Robert Tanitch reviews the latest DVDs
CITIZEN FOUR (Artificial Eye). One of the great scandals and now, thanks to a whistleblower, 29-year-old National Security Agency contractor Edward Snowden, and with the help of legal and political journalist Glenn Greenwald, we actually know that our privacy is being violated every day by the US. The sheer scale of the secret surveillance is enormous; and much of the surveillance has nothing at all to do with national security. If we lose our privacy we lose our civil liberty. Laura Poitras’s documentary is as gripping as any John Le Carre novel. Snowden and Greenwald, hiding in a Hong Kong hotel whilst being interviewed, make a good impression. Snowden, still in hiding, is being prosecuted as if he were a spy and not as a whistleblower.
HOCKNEY (Channel 4) From Bradford to Los Angeles and back: “I paint what I like when I like… I always wanted to see more… I do believe painting can change the world…” (It took him seven days to paint the famous Splash.) Randall Wright’s easy-to-watch documentary of Britain’s greatest living painter, now 77, is a good introduction to his work. Accessible, likable, hardworking, flamboyant, always breaking rules, constantly looking round the corner, he tries new tracks and wider perspectives. Hockney has led an openly gay life; two thirds of his friends have died of AIDS. He loves opera; but since losing his hearing, he no longer goes.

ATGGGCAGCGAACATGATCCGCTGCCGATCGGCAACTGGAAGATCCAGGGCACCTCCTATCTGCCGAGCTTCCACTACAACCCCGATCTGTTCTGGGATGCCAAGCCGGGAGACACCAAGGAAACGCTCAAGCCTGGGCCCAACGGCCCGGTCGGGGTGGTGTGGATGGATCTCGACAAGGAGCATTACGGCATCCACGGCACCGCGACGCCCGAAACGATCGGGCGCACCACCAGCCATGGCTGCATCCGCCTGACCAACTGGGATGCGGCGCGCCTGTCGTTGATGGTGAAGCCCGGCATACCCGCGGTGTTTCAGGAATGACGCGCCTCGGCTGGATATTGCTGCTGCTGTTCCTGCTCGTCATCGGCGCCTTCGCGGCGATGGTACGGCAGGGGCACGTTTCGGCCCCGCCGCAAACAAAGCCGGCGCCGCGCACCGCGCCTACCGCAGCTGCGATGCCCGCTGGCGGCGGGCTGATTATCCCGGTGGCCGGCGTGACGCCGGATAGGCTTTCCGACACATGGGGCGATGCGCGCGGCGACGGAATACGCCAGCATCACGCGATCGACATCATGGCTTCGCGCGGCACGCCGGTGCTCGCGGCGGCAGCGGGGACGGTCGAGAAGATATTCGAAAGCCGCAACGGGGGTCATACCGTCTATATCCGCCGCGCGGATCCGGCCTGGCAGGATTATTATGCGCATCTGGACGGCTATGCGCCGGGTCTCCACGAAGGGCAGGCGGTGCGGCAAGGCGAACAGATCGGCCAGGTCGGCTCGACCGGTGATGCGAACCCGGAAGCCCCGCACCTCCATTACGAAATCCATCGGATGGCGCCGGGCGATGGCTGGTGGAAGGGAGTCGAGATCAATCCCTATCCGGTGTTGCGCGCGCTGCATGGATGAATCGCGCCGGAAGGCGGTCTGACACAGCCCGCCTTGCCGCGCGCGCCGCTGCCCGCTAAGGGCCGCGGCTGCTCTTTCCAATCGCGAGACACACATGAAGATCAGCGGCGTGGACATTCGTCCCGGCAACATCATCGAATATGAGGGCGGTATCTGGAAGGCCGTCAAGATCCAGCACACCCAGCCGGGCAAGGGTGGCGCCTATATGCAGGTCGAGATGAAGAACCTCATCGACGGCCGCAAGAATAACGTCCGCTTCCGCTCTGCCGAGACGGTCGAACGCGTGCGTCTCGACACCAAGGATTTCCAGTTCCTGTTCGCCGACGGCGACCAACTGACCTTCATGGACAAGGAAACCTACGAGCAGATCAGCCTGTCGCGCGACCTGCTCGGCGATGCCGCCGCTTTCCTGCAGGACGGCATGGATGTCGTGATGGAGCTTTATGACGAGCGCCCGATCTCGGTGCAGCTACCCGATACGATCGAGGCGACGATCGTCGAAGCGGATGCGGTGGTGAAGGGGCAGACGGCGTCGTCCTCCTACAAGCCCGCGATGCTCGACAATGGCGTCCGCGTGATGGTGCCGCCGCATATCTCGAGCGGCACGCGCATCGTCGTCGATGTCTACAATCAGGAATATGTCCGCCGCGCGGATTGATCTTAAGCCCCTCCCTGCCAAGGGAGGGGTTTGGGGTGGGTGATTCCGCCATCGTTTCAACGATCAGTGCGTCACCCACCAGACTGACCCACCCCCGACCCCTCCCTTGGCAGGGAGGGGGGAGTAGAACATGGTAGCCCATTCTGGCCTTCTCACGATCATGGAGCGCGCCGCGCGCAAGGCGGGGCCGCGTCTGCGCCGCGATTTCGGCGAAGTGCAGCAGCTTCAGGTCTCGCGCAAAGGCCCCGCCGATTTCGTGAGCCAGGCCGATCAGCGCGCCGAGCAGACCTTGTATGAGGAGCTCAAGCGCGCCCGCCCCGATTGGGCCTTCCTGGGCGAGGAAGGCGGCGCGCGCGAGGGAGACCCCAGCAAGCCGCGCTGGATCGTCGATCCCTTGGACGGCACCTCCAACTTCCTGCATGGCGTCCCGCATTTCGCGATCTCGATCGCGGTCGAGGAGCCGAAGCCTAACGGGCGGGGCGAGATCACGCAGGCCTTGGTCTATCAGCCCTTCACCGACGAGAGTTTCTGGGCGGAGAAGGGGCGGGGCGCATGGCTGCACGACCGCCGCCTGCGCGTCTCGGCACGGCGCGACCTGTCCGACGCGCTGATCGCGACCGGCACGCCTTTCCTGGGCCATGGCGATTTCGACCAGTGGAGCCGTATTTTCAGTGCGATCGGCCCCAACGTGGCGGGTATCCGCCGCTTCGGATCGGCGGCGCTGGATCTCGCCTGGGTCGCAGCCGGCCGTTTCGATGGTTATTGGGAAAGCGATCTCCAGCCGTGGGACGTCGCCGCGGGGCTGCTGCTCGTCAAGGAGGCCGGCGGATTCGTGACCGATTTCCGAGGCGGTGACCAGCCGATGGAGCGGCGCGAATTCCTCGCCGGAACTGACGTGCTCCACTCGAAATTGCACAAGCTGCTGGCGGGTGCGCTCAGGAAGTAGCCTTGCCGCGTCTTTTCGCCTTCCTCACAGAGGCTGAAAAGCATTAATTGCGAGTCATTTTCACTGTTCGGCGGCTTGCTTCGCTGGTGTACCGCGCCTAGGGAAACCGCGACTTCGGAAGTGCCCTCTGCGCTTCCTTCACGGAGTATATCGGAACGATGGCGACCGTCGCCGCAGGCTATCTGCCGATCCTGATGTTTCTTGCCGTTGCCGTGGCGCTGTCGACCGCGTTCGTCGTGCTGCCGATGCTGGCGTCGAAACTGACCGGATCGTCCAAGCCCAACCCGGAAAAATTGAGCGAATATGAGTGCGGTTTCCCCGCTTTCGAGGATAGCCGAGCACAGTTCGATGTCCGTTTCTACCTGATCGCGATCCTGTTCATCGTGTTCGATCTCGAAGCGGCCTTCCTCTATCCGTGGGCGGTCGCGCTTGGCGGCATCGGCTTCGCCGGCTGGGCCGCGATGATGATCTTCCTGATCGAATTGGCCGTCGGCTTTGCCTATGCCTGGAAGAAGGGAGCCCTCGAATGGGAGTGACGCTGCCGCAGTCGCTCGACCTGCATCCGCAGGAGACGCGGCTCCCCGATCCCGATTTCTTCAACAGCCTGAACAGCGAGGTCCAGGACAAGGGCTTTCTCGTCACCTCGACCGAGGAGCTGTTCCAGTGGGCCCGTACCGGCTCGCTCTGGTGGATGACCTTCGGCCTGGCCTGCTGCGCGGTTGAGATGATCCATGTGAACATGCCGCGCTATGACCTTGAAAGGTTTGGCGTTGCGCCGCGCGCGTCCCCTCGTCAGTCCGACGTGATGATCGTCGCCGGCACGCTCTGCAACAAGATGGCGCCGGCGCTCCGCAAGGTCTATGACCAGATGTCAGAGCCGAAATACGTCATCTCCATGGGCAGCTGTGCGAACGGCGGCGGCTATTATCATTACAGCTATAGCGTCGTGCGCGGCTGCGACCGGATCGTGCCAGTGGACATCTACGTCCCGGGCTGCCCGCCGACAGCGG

THE GREEN PRINCE (Artificial Eye) is an amazing story of betrayal and friendship. Israeli security agent Gonen Ben Yizbak recruits the son of one of the founders of Hamas, the Islamic Resistance Group. Mosab Hassam Yousef betrays his own people and collaborates with the Israelis from the moral high ground of saving lives and not killing people. He was a spy for 10 years. The trust and friendship between recruit and handler grew so much that Gonen risked his life to save Mosab’s life. Nadav Shirman’s documentary is as exciting as the best thriller and I am not surprised to learn that the story is going to be turned into an action movie. Hopefully, the actors will be as charismatic as the originals.
DAVID BECKHAM INTO THE UNKNOWN (BBC) and out of his comfort zone. Craving the simple life and anonymity he goes off to explore the rain forests of Brazil with three mates and a camera. Travelling by motorbike, boat and plane, he attracts attention and autograph hunters wherever he goes; until he gets to the Yanomani tribe, who have never heard of football (and he has difficulty explaining what it is). The documentary relies on his nice-bloke charm. He hasn’t much to say beyond “sleeping in the jungle is an amazing experience.” So as a documentary on Brazil it’s pretty useless; and as a documentary about him, an ego trip aimed at his fans, with lots of chat about his career (which he admits he has in the past put above his family) it is superficial but pleasant enough.